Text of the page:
Is the pro faking it?

I've used a pro cuddler a few times. The pro acts like they are enjoying it as much as me during the session. I cannot help but think its not real, because the only reason they are there is because I am paying them to be there. If it felt so good to them as well, why would they run out the second the session is up? Why wouldn't they still want to continue feeling so good (if true), even after I have paid for a few hours and cannot pay for more at the time?


  • I have a cuddle session booked tonight. I’m so excited 🤩🤩 I absolutely love it. And I love that I can have a job getting paid for something that I enjoy (as long as the cuddler is respectful of my boundaries). I don’t leave immediately when the time is up but I keep it pretty close because I either have another one lined up or I don’t want to push past our professional boundary. Unfortunately, I’ve had plenty of cuddlers that took advantage of me staying a bit longer than usual and it suddenly takes away the line of cuddler|professional. It muddies it and sometimes makes the cuddler think I have romantic feelings for them.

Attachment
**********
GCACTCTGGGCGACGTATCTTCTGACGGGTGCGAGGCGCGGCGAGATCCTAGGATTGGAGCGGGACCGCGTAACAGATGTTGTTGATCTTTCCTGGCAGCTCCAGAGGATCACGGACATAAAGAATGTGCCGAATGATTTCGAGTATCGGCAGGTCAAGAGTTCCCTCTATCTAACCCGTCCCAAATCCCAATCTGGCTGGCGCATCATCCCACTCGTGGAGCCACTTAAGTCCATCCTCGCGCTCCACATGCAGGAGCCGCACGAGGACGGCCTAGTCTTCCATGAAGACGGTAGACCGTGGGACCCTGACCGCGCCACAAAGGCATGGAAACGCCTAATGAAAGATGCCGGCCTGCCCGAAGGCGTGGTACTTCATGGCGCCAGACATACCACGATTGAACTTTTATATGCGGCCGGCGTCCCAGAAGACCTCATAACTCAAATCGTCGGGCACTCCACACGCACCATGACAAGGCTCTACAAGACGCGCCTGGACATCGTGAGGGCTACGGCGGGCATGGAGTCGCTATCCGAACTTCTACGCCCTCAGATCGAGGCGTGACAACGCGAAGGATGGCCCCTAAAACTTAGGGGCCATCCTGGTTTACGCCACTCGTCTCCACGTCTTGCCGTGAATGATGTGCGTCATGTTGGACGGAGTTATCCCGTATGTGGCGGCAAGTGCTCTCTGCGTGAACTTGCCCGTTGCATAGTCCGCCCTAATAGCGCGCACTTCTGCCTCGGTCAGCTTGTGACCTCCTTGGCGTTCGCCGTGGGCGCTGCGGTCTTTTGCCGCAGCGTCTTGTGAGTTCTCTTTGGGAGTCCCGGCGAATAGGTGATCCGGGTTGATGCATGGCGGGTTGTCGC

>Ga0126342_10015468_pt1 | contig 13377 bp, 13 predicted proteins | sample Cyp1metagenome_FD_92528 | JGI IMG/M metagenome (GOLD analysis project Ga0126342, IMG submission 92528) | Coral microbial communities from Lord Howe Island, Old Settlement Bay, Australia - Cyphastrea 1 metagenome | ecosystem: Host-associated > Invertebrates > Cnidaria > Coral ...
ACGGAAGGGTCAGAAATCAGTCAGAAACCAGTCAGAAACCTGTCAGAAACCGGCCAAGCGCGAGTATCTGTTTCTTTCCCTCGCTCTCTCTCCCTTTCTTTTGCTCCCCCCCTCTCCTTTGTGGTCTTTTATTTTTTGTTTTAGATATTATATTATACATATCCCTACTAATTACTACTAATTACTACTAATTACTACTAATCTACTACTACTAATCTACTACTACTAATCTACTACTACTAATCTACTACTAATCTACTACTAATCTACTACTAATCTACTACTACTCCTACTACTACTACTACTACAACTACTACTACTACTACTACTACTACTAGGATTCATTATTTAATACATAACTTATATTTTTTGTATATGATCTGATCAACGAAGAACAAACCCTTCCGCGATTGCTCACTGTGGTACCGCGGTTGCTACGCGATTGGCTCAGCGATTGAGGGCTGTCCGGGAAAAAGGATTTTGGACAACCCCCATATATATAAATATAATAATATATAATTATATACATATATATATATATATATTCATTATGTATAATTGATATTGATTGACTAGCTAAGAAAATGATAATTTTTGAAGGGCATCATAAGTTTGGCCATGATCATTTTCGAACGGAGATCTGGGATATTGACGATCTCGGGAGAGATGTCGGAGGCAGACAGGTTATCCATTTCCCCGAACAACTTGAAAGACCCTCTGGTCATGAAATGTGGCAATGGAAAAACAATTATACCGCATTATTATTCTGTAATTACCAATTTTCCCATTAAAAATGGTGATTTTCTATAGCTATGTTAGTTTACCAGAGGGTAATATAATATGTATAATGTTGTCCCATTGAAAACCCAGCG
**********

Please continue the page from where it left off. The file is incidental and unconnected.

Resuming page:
Staying professional is always important and that means staying close to the deadline that is placed time wise for the cuddle. That doesn’t mean they don’t enjoy the snuggle! I know there are some pros that hate doing this. They shouldn’t be pros. Period. If you don’t love snuggles, you shouldn’t be a pro. That energy feeds into your cuddler. I make sure my cuddlers know I’m excited and loving every minute!!